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Fake News: Separating Fact from Fiction

Recognizing Disinformation

Infographic - How to Spot Fake News

Melissa Zimdars's Tips for Analyzing News Sources

The weekend after the United States presidential election, Melissa Zimdars, a professor at Merrimack College, learned that the top result returned by a Google search about the election's popular vote was to an article claiming that Trump carried the popular vote. Not true. Hillary Clinton had over one million more votes than Trump. This article was on an untrustworthy news site and caused Professor Zimdars to compile suggestions on how to spot a fake news site. Her suggestions are:

  • Avoid websites that end in “lo” (e.g., Newslo). These sites take pieces of accurate information and then packaging that information with other false or misleading “facts” (sometimes for the purposes of satire or comedy).
  • Watch out for websites that end in “.com.co” as they are often fake versions of real news sources.
  • Watch out if known/reputable news sites are not also reporting on the story. Sometimes lack of coverage is the result of corporate media bias and other factors, but there should typically be more than one source reporting on a topic or event.
  • Odd domain names generally equal odd and rarely truthful news.
  • Lack of author attribution may, but not always, signify that the news story is suspect and requires verification.
  • Some news organizations are also letting bloggers post under the banner of particular news brands; however, many of these posts do not go through the same editing process (ex: BuzzFeed Community Posts, Kinja blogs, Forbes blogs).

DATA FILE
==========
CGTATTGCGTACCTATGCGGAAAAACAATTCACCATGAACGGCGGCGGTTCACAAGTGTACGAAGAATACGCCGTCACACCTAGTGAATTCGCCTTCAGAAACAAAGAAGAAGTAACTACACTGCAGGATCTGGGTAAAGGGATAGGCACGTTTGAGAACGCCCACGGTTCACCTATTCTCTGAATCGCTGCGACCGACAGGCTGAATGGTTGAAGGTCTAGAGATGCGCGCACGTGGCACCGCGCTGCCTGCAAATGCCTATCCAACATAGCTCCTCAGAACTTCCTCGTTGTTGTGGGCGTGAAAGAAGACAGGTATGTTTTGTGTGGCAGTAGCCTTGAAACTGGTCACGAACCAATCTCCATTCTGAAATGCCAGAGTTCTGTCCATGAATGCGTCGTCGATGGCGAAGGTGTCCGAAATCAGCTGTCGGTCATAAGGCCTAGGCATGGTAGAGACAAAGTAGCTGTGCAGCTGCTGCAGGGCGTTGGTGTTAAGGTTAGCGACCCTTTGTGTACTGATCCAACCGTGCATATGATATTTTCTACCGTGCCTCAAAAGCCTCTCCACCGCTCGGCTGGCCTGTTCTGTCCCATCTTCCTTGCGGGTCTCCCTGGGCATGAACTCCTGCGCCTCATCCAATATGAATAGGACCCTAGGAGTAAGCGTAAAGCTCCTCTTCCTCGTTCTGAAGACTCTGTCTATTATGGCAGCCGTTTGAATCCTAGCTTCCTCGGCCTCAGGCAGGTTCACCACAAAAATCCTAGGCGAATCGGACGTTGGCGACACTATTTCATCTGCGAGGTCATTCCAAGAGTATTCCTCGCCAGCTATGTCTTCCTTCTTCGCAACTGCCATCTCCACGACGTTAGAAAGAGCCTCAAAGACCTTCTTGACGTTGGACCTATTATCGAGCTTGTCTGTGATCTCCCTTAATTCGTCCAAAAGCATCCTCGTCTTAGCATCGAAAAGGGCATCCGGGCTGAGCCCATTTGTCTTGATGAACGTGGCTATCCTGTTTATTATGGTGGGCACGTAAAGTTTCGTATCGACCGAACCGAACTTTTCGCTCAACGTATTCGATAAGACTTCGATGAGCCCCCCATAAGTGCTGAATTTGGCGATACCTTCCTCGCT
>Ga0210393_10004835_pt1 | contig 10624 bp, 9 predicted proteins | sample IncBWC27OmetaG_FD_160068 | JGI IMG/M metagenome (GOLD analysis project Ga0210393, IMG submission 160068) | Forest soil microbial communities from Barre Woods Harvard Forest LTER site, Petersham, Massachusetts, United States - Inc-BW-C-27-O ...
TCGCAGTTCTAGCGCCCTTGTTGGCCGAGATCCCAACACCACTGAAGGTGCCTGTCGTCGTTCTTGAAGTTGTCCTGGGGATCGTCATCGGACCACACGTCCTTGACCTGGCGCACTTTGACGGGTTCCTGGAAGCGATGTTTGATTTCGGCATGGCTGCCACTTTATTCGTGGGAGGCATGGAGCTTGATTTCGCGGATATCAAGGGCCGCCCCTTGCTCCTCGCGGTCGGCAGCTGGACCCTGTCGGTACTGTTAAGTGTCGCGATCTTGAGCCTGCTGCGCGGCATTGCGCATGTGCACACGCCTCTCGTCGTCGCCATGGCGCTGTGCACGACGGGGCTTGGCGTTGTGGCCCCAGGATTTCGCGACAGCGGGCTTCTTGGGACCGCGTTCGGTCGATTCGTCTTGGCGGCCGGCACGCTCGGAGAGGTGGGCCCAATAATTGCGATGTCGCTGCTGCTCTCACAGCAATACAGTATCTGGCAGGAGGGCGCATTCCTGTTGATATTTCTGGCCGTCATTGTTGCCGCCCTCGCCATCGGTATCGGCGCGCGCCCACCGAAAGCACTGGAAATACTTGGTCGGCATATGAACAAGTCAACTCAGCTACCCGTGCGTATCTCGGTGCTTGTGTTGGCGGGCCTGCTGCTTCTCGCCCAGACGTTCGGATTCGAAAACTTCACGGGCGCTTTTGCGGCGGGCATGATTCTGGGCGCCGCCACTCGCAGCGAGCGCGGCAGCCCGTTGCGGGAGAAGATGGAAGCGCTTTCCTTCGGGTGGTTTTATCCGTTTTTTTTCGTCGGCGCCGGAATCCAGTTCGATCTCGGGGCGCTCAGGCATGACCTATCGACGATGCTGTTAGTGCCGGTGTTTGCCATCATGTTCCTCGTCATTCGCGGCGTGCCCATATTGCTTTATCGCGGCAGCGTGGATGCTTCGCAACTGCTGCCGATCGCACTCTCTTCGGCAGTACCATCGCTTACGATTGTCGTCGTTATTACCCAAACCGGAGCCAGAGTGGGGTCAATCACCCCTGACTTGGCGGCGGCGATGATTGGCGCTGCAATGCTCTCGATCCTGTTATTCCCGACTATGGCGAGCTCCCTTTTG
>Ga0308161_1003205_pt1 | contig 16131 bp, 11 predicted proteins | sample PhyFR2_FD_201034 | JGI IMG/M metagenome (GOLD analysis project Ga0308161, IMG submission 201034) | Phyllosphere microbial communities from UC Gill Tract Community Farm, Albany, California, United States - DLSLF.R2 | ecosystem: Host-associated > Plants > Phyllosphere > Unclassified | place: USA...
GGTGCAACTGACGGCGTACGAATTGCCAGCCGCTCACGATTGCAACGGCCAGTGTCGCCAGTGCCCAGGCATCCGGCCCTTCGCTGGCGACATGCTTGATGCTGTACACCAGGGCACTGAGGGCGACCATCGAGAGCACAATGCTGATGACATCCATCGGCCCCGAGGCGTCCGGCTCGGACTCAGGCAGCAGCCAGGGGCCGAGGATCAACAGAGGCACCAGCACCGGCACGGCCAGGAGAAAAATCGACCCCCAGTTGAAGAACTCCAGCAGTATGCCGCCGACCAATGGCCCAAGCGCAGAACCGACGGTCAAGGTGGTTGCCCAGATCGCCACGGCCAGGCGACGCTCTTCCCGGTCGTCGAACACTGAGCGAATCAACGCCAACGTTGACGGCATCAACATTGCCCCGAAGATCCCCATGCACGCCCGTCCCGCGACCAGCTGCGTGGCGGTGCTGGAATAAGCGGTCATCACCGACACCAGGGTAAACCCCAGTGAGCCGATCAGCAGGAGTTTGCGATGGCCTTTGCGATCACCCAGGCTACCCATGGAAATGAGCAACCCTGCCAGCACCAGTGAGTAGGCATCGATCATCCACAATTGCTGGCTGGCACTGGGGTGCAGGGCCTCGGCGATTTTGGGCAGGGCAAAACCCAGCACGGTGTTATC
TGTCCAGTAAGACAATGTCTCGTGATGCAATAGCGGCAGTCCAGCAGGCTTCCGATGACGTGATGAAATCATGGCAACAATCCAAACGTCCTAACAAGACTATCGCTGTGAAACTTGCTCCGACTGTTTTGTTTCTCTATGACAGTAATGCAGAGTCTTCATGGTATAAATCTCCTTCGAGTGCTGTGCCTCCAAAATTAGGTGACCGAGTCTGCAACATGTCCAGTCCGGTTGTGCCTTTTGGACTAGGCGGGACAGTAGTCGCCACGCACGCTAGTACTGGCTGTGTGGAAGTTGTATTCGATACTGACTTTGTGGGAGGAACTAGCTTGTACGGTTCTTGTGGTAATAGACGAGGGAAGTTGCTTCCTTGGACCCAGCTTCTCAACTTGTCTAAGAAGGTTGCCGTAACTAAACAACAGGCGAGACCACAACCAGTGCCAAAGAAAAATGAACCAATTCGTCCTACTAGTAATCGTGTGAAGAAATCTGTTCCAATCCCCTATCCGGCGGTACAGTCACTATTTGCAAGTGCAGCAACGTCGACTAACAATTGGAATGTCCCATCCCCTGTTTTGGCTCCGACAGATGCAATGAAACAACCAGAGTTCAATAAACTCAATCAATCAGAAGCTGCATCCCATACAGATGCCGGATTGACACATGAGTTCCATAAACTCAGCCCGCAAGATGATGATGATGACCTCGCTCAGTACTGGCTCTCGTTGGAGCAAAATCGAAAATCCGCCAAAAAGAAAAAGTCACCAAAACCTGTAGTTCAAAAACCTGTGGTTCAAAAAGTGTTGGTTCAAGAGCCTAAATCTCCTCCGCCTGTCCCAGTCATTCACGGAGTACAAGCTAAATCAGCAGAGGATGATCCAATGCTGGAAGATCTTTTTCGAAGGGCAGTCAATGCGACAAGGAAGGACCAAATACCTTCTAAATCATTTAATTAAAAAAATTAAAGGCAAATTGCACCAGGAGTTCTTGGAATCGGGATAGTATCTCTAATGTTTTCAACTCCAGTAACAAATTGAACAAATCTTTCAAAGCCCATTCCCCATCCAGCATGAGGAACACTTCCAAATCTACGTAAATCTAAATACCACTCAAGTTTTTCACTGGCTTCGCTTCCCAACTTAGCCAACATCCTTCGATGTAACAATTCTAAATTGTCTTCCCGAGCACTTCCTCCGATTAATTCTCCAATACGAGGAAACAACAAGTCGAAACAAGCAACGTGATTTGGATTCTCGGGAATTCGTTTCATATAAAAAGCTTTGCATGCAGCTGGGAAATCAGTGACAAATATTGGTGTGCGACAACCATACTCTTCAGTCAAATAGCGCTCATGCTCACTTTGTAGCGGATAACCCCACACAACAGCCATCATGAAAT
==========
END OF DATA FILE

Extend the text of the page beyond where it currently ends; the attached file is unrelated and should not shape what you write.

• Check the “About Us” tab on websites or look up the website on Snopes or Wikipedia for more information about the source.
  • Bad web design and use of ALL CAPS can also be a sign that the source you’re looking at should be verified and/or read in conjunction with other sources.
  • If the story makes you REALLY ANGRY it’s probably a good idea to keep reading about the topic via other sources to make sure the story you read wasn’t purposefully trying to make you angry (with potentially misleading or false information) in order to generate shares and ad revenue.
  • If the website you’re reading encourages you to DOX individuals, it’s unlikely to be a legitimate source of news.
  • It’s always best to read multiple sources of information to get a variety of viewpoints and media frames. Some sources not yet included in this list (although their practices at times may qualify them for addition), such as The Daily Kos, The Huffington Post, and Fox News, vacillate between providing important, legitimate, problematic, and/or hyperbolic news coverage, requiring readers and viewers to verify and contextualize information with other sources.

Other tips for evaluating news sources